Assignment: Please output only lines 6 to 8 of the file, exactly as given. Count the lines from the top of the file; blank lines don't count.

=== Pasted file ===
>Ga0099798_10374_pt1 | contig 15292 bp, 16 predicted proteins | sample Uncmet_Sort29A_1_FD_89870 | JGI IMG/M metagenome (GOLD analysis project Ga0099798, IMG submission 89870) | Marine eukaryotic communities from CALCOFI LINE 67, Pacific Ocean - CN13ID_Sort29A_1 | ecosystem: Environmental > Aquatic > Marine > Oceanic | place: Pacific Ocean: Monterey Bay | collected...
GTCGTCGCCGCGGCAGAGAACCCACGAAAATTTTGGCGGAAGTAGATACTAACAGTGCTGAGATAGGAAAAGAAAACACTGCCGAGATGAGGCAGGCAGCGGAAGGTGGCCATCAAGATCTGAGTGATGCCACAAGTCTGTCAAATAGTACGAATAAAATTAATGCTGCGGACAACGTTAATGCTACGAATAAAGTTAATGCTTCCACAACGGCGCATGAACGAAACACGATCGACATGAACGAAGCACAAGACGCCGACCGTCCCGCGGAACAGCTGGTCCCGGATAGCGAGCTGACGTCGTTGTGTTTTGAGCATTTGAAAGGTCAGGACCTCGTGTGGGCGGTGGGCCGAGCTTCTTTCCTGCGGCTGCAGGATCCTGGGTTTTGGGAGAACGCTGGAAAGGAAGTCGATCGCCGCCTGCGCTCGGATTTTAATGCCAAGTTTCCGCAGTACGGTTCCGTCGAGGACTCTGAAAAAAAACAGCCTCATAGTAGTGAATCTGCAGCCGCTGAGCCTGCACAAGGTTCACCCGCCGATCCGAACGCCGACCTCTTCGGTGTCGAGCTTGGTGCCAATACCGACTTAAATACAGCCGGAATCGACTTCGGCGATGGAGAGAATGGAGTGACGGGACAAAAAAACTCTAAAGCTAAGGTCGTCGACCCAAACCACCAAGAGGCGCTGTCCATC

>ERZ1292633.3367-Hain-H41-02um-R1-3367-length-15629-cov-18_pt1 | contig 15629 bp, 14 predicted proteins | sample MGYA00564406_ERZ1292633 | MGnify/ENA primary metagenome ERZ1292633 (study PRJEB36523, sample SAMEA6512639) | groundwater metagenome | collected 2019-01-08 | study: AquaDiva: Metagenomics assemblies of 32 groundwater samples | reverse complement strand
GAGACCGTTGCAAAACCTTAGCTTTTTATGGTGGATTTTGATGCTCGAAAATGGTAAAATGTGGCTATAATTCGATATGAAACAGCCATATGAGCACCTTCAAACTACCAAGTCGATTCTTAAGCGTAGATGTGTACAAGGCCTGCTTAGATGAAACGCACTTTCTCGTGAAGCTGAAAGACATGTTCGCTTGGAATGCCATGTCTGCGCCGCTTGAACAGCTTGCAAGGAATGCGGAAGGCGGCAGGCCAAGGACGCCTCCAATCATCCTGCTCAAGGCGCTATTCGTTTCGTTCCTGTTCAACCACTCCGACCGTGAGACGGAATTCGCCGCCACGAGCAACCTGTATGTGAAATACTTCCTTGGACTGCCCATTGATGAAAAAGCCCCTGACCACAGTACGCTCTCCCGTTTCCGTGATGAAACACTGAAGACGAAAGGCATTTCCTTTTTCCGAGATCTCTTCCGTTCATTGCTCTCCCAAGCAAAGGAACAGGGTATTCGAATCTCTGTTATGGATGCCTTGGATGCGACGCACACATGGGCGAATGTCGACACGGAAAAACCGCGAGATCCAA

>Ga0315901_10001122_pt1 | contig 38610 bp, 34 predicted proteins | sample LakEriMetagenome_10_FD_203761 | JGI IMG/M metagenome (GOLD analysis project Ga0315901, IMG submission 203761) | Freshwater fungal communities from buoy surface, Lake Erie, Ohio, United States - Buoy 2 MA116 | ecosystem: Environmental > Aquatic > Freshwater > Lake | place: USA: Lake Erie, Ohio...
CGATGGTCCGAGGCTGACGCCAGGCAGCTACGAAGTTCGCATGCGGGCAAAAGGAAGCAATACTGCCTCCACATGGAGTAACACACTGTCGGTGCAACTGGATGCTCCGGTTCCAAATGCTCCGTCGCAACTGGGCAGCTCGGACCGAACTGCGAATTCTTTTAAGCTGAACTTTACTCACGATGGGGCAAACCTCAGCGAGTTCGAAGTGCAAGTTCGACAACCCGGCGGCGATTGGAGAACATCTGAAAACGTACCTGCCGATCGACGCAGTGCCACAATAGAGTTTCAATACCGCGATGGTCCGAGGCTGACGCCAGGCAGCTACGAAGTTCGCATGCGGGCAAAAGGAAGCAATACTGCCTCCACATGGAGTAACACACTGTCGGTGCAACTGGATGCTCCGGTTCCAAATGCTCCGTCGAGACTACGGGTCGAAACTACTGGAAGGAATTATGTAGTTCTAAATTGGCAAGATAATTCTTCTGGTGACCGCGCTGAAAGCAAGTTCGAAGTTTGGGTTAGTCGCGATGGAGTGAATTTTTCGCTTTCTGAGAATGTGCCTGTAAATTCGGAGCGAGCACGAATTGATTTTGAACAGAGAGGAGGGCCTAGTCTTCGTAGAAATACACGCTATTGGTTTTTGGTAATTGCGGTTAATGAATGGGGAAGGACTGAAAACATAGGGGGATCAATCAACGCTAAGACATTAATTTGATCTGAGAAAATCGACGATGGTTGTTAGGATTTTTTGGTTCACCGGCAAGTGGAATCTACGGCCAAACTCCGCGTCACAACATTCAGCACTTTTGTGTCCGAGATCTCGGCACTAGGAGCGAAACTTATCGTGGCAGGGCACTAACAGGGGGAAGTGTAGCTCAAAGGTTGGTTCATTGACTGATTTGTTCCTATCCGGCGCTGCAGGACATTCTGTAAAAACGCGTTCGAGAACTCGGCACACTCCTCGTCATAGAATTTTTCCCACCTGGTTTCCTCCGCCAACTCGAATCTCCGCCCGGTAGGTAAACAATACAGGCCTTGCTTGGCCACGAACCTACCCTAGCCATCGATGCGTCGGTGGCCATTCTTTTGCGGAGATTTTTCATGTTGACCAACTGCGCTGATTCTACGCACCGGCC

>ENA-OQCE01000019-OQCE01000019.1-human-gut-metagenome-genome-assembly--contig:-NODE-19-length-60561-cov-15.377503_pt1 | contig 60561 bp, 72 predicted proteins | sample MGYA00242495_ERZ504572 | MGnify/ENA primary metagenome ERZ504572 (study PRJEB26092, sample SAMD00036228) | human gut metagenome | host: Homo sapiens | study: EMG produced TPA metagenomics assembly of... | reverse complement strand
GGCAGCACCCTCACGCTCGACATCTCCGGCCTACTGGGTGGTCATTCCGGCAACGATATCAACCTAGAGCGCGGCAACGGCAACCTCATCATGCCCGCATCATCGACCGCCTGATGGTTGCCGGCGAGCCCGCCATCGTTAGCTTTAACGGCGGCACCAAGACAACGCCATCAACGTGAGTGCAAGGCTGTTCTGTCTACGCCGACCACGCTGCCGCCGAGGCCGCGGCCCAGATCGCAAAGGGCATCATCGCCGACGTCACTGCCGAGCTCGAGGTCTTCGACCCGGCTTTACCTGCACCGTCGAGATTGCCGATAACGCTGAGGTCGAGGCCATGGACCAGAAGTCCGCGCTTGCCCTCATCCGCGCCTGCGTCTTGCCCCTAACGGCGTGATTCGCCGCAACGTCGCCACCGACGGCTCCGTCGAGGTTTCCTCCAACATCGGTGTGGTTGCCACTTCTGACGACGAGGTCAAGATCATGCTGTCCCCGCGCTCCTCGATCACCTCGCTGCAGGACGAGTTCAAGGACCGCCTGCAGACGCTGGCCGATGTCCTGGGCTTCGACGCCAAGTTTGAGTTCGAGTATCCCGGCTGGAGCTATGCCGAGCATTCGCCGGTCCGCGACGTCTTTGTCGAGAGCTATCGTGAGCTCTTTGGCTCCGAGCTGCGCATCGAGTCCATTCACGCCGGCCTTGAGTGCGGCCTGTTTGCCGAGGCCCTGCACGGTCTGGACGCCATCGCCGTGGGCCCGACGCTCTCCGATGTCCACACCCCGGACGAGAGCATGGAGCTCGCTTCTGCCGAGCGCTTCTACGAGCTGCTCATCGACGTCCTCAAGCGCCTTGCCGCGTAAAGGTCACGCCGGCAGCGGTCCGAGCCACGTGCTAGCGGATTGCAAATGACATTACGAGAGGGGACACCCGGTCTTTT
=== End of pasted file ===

CGATGGTCCGAGGCTGACGCCAGGCAGCTACGAAGTTCGCATGCGGGCAAAAGGAAGCAATACTGCCTCCACATGGAGTAACACACTGTCGGTGCAACTGGATGCTCCGGTTCCAAATGCTCCGTCGCAACTGGGCAGCTCGGACCGAACTGCGAATTCTTTTAAGCTGAACTTTACTCACGATGGGGCAAACCTCAGCGAGTTCGAAGTGCAAGTTCGACAACCCGGCGGCGATTGGAGAACATCTGAAAACGTACCTGCCGATCGACGCAGTGCCACAATAGAGTTTCAATACCGCGATGGTCCGAGGCTGACGCCAGGCAGCTACGAAGTTCGCATGCGGGCAAAAGGAAGCAATACTGCCTCCACATGGAGTAACACACTGTCGGTGCAACTGGATGCTCCGGTTCCAAATGCTCCGTCGAGACTACGGGTCGAAACTACTGGAAGGAATTATGTAGTTCTAAATTGGCAAGATAATTCTTCTGGTGACCGCGCTGAAAGCAAGTTCGAAGTTTGGGTTAGTCGCGATGGAGTGAATTTTTCGCTTTCTGAGAATGTGCCTGTAAATTCGGAGCGAGCACGAATTGATTTTGAACAGAGAGGAGGGCCTAGTCTTCGTAGAAATACACGCTATTGGTTTTTGGTAATTGCGGTTAATGAATGGGGAAGGACTGAAAACATAGGGGGATCAATCAACGCTAAGACATTAATTTGATCTGAGAAAATCGACGATGGTTGTTAGGATTTTTTGGTTCACCGGCAAGTGGAATCTACGGCCAAACTCCGCGTCACAACATTCAGCACTTTTGTGTCCGAGATCTCGGCACTAGGAGCGAAACTTATCGTGGCAGGGCACTAACAGGGGGAAGTGTAGCTCAAAGGTTGGTTCATTGACTGATTTGTTCCTATCCGGCGCTGCAGGACATTCTGTAAAAACGCGTTCGAGAACTCGGCACACTCCTCGTCATAGAATTTTTCCCACCTGGTTTCCTCCGCCAACTCGAATCTCCGCCCGGTAGGTAAACAATACAGGCCTTGCTTGGCCACGAACCTACCCTAGCCATCGATGCGTCGGTGGCCATTCTTTTGCGGAGATTTTTCATGTTGACCAACTGCGCTGATTCTACGCACCGGCC

>ENA-OQCE01000019-OQCE01000019.1-human-gut-metagenome-genome-assembly--contig:-NODE-19-length-60561-cov-15.377503_pt1 | contig 60561 bp, 72 predicted proteins | sample MGYA00242495_ERZ504572 | MGnify/ENA primary metagenome ERZ504572 (study PRJEB26092, sample SAMD00036228) | human gut metagenome | host: Homo sapiens | study: EMG produced TPA metagenomics assembly of... | reverse complement strand
GGCAGCACCCTCACGCTCGACATCTCCGGCCTACTGGGTGGTCATTCCGGCAACGATATCAACCTAGAGCGCGGCAACGGCAACCTCATCATGCCCGCATCATCGACCGCCTGATGGTTGCCGGCGAGCCCGCCATCGTTAGCTTTAACGGCGGCACCAAGACAACGCCATCAACGTGAGTGCAAGGCTGTTCTGTCTACGCCGACCACGCTGCCGCCGAGGCCGCGGCCCAGATCGCAAAGGGCATCATCGCCGACGTCACTGCCGAGCTCGAGGTCTTCGACCCGGCTTTACCTGCACCGTCGAGATTGCCGATAACGCTGAGGTCGAGGCCATGGACCAGAAGTCCGCGCTTGCCCTCATCCGCGCCTGCGTCTTGCCCCTAACGGCGTGATTCGCCGCAACGTCGCCACCGACGGCTCCGTCGAGGTTTCCTCCAACATCGGTGTGGTTGCCACTTCTGACGACGAGGTCAAGATCATGCTGTCCCCGCGCTCCTCGATCACCTCGCTGCAGGACGAGTTCAAGGACCGCCTGCAGACGCTGGCCGATGTCCTGGGCTTCGACGCCAAGTTTGAGTTCGAGTATCCCGGCTGGAGCTATGCCGAGCATTCGCCGGTCCGCGACGTCTTTGTCGAGAGCTATCGTGAGCTCTTTGGCTCCGAGCTGCGCATCGAGTCCATTCACGCCGGCCTTGAGTGCGGCCTGTTTGCCGAGGCCCTGCACGGTCTGGACGCCATCGCCGTGGGCCCGACGCTCTCCGATGTCCACACCCCGGACGAGAGCATGGAGCTCGCTTCTGCCGAGCGCTTCTACGAGCTGCTCATCGACGTCCTCAAGCGCCTTGCCGCGTAAAGGTCACGCCGGCAGCGGTCCGAGCCACGTGCTAGCGGATTGCAAATGACATTACGAGAGGGGACACCCGGTCTTTT